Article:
Some set point weight theory reflections.
I’m a little late getting this post up! My plan was to get up early to finish it, but the kids had other ideas on how this morning would go haha. First things first, I was on the Look Ma’, No Hands podcast. It’s the first podcast I’ve done in about 2 years! If you listen, I hope you enjoy it.
Today I wanted to share some thoughts I’ve had on set point weight over the last few years. If you’re unfamiliar, set point weight theory proposes that our body has a size range (not one specific number) it wants to be at and it will fight to keep us there.
Some use body size as a way to achieve inner stability.
For an individual struggling with an eating disorder, the mechanism for how you achieve inner stability and peace is through food, exercise and body size manipulation. Many who end up developing EDs have a good deal of free floating anxiety that feels like it can be contained if it’s channeled towards food, exercise and body size preoccupation. The issue here is the harm that happens to one’s self when inner stability is achieved via something rooted in deprivation, self-loathing, and pain. Attempting to find your set point without addressing the root reasons why striving for thinness is, at the present time, necessary for you to be okay, can be an extremely terrifying thing.
Having our body be a certain size or being in pursuit of a certain size offers up some level of order and approval to one’s life, but it’s a false refuge. Finding your set point is hard because it’s frustrating that a craving for certainty around what size your body will end up can’t be satisfied. Ultimately, I believe there is a size our bodies want to be and it will fight to keep us their, but throughout life bodies change, if not in weight then for sure in body composition when aging.
Which brings me to a questions I get asked a lot, does one’s set point increase after pregnancy/menopause?
In my experience, after pregnancy my set point increased. I haven’t weighed myself in a bit and don’t need to to be well, but the clothes that fit a year after I had Jo have been donated or poshmark-ed because I outgrew them. A dive into the research didn’t really seem to reveal a yes or a no on this. The research here is tricky because most studies aren’t limited to just women who are intuitive eaters, but all women of which I imagine many are weight cycling. Weight cycling alone is something that likely increases one’s set point (Robyn’s course discusses this). As for menopause, the menopausal transition leads to “changes in body fat distribution and body composition” possibly due to the change in the hormonal milieu that occurs at this time period.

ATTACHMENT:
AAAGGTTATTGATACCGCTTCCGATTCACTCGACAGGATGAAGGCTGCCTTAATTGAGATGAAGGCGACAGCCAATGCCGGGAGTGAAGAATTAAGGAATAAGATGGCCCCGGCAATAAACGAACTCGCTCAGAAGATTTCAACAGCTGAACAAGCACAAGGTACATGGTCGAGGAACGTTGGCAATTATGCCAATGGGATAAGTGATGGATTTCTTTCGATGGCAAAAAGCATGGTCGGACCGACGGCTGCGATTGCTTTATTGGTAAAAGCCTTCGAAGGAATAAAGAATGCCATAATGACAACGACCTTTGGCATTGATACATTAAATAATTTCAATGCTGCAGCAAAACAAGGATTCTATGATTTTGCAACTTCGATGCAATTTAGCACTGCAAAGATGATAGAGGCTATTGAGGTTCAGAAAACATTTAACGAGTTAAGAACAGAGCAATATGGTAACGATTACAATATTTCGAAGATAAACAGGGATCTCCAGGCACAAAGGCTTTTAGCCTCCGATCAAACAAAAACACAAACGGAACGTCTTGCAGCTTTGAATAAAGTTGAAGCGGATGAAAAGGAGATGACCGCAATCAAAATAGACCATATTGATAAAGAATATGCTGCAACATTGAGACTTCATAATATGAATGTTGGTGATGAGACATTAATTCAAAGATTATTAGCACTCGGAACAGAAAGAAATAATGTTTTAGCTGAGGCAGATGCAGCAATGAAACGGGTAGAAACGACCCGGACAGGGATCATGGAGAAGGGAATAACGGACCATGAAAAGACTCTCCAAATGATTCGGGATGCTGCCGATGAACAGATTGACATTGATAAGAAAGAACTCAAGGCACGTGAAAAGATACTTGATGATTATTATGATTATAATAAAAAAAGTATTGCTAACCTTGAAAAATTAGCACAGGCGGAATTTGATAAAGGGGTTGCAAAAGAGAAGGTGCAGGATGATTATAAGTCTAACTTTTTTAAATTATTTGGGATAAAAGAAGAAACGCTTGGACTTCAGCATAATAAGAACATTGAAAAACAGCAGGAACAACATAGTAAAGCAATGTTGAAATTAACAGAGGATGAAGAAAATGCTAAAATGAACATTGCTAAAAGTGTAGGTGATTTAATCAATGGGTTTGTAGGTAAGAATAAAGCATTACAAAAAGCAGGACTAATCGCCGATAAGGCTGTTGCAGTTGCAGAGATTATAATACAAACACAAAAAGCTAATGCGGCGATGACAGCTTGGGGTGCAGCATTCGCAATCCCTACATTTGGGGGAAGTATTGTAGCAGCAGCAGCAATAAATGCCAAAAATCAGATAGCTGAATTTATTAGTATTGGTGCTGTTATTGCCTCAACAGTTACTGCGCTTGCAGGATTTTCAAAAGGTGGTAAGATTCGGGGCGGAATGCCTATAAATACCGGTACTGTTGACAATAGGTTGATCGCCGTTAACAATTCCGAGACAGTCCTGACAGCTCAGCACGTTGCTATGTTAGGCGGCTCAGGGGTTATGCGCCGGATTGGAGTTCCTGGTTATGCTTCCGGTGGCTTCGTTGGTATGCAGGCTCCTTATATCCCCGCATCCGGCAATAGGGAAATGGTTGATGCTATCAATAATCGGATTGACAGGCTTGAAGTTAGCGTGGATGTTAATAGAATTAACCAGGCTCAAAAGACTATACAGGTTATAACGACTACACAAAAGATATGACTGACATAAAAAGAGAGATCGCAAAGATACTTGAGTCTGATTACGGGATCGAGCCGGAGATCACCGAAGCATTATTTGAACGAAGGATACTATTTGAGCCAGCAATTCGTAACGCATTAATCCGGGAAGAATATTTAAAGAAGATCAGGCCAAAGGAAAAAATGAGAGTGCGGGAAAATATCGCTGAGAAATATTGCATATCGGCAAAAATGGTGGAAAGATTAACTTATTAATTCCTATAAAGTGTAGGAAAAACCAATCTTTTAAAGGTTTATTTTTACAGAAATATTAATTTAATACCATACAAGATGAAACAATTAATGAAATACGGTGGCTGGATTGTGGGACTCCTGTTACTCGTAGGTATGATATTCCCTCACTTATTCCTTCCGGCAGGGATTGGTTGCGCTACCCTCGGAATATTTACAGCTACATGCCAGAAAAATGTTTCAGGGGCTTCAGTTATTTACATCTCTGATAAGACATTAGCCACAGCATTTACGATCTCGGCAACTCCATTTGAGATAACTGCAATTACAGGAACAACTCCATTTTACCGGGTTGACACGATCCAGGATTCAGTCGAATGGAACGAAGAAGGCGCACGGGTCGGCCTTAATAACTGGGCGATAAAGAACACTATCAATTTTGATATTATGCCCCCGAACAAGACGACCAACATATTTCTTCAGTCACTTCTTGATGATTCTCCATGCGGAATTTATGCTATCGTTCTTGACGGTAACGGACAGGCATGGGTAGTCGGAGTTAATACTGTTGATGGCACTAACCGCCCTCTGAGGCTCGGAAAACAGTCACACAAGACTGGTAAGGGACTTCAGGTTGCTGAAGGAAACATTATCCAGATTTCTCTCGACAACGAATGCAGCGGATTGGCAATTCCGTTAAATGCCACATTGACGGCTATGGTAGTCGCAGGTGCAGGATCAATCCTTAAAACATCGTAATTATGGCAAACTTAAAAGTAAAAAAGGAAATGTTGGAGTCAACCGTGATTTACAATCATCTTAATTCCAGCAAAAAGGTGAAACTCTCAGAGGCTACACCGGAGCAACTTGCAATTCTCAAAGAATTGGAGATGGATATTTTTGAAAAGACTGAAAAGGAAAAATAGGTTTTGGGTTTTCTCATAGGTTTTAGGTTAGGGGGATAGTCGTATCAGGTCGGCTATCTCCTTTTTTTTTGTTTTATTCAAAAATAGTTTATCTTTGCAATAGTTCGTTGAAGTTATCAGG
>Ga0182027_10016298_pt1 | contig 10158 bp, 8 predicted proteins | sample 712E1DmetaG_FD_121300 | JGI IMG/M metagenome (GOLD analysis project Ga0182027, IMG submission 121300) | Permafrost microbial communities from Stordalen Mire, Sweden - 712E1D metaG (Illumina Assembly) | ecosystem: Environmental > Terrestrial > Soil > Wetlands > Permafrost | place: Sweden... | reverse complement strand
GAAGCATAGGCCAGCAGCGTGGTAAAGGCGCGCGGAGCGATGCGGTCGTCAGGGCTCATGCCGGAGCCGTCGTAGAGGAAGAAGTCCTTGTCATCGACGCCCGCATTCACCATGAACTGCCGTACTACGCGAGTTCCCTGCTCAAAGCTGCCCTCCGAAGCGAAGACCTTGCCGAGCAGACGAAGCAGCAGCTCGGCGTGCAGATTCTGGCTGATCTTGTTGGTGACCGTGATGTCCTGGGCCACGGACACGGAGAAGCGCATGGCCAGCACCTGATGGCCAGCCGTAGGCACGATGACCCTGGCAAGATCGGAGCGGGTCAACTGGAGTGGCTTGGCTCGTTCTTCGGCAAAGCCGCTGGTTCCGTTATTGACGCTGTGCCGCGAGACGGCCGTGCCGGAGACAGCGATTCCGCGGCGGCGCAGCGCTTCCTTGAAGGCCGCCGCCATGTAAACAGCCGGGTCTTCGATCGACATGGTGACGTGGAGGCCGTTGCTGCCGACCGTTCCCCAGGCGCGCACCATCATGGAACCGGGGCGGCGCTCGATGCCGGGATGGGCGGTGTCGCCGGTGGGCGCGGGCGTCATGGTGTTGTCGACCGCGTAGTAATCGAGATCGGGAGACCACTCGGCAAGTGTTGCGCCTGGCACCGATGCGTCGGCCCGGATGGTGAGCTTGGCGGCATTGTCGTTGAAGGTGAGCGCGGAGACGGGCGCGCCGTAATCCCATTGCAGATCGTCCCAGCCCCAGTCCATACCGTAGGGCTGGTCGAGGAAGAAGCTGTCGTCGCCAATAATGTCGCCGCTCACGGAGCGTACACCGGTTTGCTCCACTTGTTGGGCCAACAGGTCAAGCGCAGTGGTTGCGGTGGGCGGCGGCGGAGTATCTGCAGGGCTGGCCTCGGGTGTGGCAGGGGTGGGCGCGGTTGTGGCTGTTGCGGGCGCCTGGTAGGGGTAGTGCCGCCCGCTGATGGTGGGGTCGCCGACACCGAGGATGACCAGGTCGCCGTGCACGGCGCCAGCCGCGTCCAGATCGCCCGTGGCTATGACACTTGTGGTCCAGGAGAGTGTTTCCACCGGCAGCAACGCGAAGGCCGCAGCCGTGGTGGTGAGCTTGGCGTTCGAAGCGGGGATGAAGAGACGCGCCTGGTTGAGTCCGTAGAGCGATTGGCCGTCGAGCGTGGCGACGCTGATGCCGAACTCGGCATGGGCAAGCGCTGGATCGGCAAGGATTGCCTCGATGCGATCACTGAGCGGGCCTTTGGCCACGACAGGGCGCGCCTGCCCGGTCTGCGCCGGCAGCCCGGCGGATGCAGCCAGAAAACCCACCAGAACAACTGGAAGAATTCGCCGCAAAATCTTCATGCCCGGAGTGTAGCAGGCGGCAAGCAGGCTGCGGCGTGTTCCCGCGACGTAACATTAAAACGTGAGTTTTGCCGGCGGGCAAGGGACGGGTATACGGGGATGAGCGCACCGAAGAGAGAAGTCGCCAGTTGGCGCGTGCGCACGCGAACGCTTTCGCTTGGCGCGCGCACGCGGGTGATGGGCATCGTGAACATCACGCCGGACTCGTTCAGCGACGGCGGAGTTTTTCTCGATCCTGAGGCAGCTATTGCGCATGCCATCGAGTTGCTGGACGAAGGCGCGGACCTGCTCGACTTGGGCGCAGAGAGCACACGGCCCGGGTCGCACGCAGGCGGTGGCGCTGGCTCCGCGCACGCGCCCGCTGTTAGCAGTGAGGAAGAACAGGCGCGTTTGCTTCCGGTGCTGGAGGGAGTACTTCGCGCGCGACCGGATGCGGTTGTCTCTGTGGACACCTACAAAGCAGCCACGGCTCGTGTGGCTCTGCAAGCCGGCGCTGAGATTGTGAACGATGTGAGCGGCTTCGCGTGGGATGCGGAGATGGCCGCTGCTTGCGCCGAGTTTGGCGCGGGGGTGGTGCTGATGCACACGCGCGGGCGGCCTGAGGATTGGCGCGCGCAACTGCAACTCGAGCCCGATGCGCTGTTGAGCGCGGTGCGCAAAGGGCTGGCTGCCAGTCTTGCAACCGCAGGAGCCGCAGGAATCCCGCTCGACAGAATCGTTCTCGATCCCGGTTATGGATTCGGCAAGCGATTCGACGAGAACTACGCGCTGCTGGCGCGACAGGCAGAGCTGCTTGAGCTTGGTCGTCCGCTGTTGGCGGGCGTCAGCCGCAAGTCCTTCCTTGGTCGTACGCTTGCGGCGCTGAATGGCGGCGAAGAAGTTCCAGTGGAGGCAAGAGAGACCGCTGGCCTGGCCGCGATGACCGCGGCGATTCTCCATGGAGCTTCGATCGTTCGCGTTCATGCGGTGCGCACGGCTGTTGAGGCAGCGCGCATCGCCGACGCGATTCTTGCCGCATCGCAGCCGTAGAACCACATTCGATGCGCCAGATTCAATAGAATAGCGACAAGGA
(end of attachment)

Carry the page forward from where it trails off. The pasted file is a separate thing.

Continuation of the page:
Another thing I often hear, “I’m not okay with my set point.”
On a recent Cup of Jo post, Anjali Pinto discussed beauty and body acceptance since losing her husband and she put it so beautifully with, “it ebbs and flows, but having the reality check that health is not a guarantee and to be grateful for what your body is capable of — that has allowed me to view my own fat as a gift. I get to enjoy food and enjoy life. I’ve been chubby since I hit puberty and if I don’t accept it I’m going to die hating my body, and I don’t want to be in that position.” Finding ways to be respectful of and grateful for your body is important.
Finding art or bodies with fat on them that you find beautiful and can help you work towards finding beauty in your own body size is important (the below print from etsy is one I’ve been eyeing for the girl’s bathroom). I recommend this because it’s hard to take care of something you don’t appreciate. This isn’t easy, but if the body size you end up at when you are pursuing health promoting behaviors doesn’t match your view of health, a deeper dive into why when you are doing healthy things the body size you end up at is one you don’t approve of can be useful in finding peace with what your body is made to be.
What’s the point of finding your set point?
I enjoyed reading your comments on your experience with set point weight theory in this post. For me, since finding my set point weight, my body image concerns are lowered significantly. I don’t feel distressed about being in my body most days, because I like and am proud of the way I care for myself and the body size I end up when I do that is what it is. The reality of it is sometimes it’s hard to be in a body that has fat on it. Sometimes I don’t like everything about it, but I would still choose the weight gain that has come with intuitive eating every single day. To be fully free around food and exercise. To get to step away from how complicated, preoccupying, and effortful food and exercise was before. To have my view of health expanded from simply the food I eat or how I move to things that are so much more significant and in line with my values. To have more grace and acceptance of myself as I was created to be. All worth it.